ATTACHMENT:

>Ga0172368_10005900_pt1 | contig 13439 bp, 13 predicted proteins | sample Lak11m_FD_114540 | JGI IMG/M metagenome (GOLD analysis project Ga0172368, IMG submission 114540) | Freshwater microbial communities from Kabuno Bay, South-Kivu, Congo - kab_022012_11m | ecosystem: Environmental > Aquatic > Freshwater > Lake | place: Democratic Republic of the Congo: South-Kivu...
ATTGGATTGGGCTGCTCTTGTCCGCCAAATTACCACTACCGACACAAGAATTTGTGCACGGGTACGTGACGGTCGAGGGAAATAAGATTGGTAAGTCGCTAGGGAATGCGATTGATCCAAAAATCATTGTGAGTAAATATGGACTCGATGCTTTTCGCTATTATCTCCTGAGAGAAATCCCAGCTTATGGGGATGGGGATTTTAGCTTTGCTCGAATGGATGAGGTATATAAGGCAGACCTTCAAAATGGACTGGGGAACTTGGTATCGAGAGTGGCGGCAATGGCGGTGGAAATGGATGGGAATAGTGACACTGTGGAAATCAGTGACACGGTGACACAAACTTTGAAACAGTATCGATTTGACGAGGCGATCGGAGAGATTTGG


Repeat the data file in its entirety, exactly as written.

>Ga0172368_10005900_pt1 | contig 13439 bp, 13 predicted proteins | sample Lak11m_FD_114540 | JGI IMG/M metagenome (GOLD analysis project Ga0172368, IMG submission 114540) | Freshwater microbial communities from Kabuno Bay, South-Kivu, Congo - kab_022012_11m | ecosystem: Environmental > Aquatic > Freshwater > Lake | place: Democratic Republic of the Congo: South-Kivu...
ATTGGATTGGGCTGCTCTTGTCCGCCAAATTACCACTACCGACACAAGAATTTGTGCACGGGTACGTGACGGTCGAGGGAAATAAGATTGGTAAGTCGCTAGGGAATGCGATTGATCCAAAAATCATTGTGAGTAAATATGGACTCGATGCTTTTCGCTATTATCTCCTGAGAGAAATCCCAGCTTATGGGGATGGGGATTTTAGCTTTGCTCGAATGGATGAGGTATATAAGGCAGACCTTCAAAATGGACTGGGGAACTTGGTATCGAGAGTGGCGGCAATGGCGGTGGAAATGGATGGGAATAGTGACACTGTGGAAATCAGTGACACGGTGACACAAACTTTGAAACAGTATCGATTTGACGAGGCGATCGGAGAGATTTGG